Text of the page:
I’ve received text strings and whatsapp messages produced in redacted pdfs that include up to ten people on them, all identified by phone number, with no corresponding list of phone numbers to assist in identifying who said what to whom. This can be an incredibly difficult issue to deal with after production, as the producing party can argue that producing in pdf format to preserve the visual nature of these messages is reasonable. And without metadata (i.e. phone numbers in the correct field), there is no way to assign a name to a phone number in a review platform to allow that data to be searched and filtered by a custodian’s name. Instead, that metadata has to be manually coded for each text string, a very painful process that is not easy, because you don’t have the names to code. Seeing the problem? I can’t sort by John Doe’s text messages across ALL collected texts from multiple custodians because John’s name does not appear in the metadata. Yes, you can full text search, but it will be ugly.

So what is the solution? Negotiate having all messages be collected after user names are entered into the device they are collected from, OR request data in two formats — pdf and csv. The CSV format will generally allow you to upload specific fields to metadata fields that you customize in your review platform. However, in order for the pdf view of that string to be attached, you’ll have to upload it as the image to the record. Redactions can then be made on the pdf image, and the redacted image can be produced with the corresponding metadata from the CSV. It’s a complex process, so you have to think about it up front.

The second piece on Form — having a format the trier of fact, mediator, special master, judge, etc. will recognize — is critical so that the reviewer follows the content of the string and does not lose focus trying to follow how messages fit together. For example, a Celebrite image of a mobile device that collects text messages dumps them onto a spreadsheet (think Excel) with no display of the messages the way you are used to seeing them. Most will use a separate program to load the Celebrite file and allow for a re-creation of the visual. If you can skip that step, and just get both the pdf and the csv formats up front, you won’t have to explain your process if questioned and you won’t have to find a second solution to re-create the visual.

Slack is becoming a more popular form of evidence and the export from Slack is a JSON file that requires a separate tool to put it back together. Using a collection tool that already provides you with a viewable file that appears just as it does in Slack saves a step. Alternatively, some review programs have started adding viewers to their toolkits to allow the loading of the JSON files directly that lets you see the Slack strings or channels as they would appear in the platform.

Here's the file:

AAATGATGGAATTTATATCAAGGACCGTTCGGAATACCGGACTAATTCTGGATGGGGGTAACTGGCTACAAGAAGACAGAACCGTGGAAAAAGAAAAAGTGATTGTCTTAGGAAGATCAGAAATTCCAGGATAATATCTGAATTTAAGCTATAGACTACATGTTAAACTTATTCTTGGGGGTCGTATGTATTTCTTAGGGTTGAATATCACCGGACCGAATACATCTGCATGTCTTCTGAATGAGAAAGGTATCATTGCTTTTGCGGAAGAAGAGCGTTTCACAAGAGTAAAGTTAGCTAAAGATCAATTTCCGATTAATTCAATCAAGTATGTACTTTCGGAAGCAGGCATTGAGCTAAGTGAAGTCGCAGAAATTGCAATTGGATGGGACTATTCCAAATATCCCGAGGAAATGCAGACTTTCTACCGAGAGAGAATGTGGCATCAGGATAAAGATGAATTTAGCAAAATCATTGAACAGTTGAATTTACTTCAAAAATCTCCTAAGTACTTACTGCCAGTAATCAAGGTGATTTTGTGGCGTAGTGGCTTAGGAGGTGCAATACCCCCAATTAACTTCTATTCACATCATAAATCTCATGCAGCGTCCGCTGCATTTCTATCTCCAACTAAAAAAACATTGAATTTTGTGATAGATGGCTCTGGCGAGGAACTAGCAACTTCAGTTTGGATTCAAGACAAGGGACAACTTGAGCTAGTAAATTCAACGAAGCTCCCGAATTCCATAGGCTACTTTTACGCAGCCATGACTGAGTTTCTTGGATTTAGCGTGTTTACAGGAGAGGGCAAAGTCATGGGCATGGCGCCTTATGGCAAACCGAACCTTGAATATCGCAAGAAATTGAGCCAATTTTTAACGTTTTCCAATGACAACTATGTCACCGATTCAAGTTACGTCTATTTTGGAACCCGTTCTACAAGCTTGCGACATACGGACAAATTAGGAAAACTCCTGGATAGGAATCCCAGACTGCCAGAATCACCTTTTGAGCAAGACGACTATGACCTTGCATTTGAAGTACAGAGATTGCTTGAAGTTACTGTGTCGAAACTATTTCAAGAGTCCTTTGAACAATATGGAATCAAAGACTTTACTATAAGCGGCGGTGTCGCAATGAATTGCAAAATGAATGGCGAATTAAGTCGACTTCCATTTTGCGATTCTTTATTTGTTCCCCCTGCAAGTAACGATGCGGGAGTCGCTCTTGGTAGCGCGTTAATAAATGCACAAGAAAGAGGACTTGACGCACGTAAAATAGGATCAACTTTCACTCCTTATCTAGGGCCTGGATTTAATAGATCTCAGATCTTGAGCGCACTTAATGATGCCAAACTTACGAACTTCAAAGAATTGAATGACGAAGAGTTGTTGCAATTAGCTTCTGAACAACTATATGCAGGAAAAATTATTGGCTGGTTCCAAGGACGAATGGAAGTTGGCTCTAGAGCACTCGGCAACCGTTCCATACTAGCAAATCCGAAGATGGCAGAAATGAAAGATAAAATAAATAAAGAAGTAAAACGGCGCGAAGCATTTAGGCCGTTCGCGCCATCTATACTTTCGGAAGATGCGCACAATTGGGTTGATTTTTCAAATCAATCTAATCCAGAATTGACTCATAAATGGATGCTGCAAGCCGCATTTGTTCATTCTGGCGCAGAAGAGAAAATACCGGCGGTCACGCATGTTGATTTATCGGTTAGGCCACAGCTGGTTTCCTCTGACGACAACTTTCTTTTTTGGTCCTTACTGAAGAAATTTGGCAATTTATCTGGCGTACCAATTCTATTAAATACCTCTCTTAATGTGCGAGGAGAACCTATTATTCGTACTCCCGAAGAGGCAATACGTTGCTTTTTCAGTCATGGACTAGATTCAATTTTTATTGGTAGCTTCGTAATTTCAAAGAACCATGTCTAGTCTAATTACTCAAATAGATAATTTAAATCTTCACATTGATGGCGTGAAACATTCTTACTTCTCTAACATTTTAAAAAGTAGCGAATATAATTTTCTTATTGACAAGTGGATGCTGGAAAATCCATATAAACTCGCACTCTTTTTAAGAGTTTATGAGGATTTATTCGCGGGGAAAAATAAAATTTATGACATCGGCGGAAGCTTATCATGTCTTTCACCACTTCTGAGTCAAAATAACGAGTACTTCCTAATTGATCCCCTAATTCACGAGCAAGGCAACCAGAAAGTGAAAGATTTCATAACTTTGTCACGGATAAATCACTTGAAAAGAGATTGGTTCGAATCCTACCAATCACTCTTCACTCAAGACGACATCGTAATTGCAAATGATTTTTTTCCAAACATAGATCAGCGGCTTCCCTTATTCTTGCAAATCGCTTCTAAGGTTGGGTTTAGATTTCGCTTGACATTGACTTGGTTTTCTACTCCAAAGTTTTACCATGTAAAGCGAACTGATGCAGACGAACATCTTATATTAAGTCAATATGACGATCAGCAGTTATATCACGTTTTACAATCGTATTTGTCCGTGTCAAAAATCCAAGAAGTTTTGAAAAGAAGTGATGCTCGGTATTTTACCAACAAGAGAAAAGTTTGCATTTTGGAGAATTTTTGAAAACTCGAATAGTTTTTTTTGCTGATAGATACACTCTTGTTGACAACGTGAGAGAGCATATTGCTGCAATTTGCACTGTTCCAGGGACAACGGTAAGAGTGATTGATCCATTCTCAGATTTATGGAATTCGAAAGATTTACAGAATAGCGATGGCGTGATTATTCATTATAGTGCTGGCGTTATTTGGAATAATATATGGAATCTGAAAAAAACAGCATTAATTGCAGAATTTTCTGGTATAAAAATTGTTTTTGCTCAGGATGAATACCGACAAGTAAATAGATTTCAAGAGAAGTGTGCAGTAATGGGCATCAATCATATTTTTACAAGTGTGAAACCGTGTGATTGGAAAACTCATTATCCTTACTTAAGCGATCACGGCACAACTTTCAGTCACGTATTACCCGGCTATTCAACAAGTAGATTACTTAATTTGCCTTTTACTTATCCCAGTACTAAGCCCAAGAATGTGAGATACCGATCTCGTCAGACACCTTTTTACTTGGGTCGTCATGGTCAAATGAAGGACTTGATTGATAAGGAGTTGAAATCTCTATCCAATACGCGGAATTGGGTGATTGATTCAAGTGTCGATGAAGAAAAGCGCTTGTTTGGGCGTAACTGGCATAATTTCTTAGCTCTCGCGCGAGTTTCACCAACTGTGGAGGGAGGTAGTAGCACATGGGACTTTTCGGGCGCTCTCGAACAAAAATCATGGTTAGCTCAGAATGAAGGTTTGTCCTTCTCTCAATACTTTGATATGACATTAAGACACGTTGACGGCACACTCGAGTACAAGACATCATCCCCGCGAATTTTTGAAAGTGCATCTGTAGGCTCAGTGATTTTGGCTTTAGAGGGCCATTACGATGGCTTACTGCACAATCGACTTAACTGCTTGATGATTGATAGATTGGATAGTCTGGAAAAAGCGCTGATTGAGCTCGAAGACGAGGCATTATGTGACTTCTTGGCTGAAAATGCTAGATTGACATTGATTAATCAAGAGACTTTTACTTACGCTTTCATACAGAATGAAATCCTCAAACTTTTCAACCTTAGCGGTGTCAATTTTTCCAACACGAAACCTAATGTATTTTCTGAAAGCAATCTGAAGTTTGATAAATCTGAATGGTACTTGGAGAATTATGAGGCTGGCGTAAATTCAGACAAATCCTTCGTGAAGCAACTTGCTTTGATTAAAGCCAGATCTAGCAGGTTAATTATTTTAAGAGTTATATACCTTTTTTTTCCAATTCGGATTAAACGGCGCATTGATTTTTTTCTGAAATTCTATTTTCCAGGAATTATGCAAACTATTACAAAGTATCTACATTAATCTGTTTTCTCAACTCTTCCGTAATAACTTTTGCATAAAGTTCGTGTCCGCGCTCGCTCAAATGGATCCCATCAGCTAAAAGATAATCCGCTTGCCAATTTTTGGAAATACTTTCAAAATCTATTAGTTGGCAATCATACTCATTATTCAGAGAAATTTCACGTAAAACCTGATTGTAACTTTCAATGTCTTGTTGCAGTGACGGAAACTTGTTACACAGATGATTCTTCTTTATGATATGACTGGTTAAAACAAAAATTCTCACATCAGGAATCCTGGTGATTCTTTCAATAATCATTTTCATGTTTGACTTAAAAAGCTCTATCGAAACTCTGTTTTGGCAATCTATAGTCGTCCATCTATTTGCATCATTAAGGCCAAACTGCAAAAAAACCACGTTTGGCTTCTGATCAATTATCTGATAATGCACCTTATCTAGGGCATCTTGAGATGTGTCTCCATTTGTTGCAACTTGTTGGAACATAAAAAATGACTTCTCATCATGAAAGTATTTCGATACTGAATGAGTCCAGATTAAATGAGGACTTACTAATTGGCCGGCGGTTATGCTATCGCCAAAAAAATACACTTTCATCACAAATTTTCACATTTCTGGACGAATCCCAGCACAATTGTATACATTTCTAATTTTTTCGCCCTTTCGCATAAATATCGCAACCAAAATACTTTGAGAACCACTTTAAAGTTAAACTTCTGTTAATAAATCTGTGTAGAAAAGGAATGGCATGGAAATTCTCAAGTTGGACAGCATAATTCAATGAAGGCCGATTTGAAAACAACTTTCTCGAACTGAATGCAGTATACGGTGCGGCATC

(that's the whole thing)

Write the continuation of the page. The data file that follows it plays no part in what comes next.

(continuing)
The third piece on Form is again about planning — making sure that you will be able to search and filter the data you receive from IM and text messaging applications. This goes hand in hand with the other two items listed here, but focuses specifically on the ability to search and filter for these types of data within your review platform. Often, you’ll need to come up with specific metadata fields for a platform and include them in your list of metadata fields in your ESI protocol. That requires knowing the sources of ESI prior to negotiating the protocol and thinking through exactly what you need and how you’ll use the data. At a minimum, you’ll want to assign a custodian to data as well as the To/From fields, and make sure that the full text is searchable. OCR is always a possibility, but not as accurate as getting the full text of the string in a csv that is loaded and can be searched.

Retention/Deletion Policies

There are two issues with retention/deletion of these forms of data — user behavior and platform behavior.

Like all ESI, preservation of data on these platforms is in the hands of the user, so you need to be actively pursuing identification and collection of data as soon as your duty to preserve arises. Similarly, if you know that custodians at an opposing party will have data in these sources, you will want to include them in your preservation letter to the other side early. Once data is deleted by a user, restoring it can be expensive or impossible.

Each platform behaves differently in how long data is stored, the length of time data is kept after being deleted by a user, and what can be restored. I could devote a post to each platform’s policies, and we’ll plan to do that as we address each in the Sources of ESI section of eDiscovery Academy, launching this summer. If you are interested in learning about that resource, let us know here.

Finally

Instant Messaging and Texts are in almost every kind of litigation today, and planning for them in your ESI protocol and considering the unique features of each platform is critical to getting evidence that you can use effectively. Start experimenting with collecting your own data to see what lives there and how it loads into a platform — learn what you need to know BEFORE you have data in a case. Failure to do so can risk sanctions for failure to preserve or additional costs in needing to manipulate data because you received a form that is reasonable, but not necessarily useful.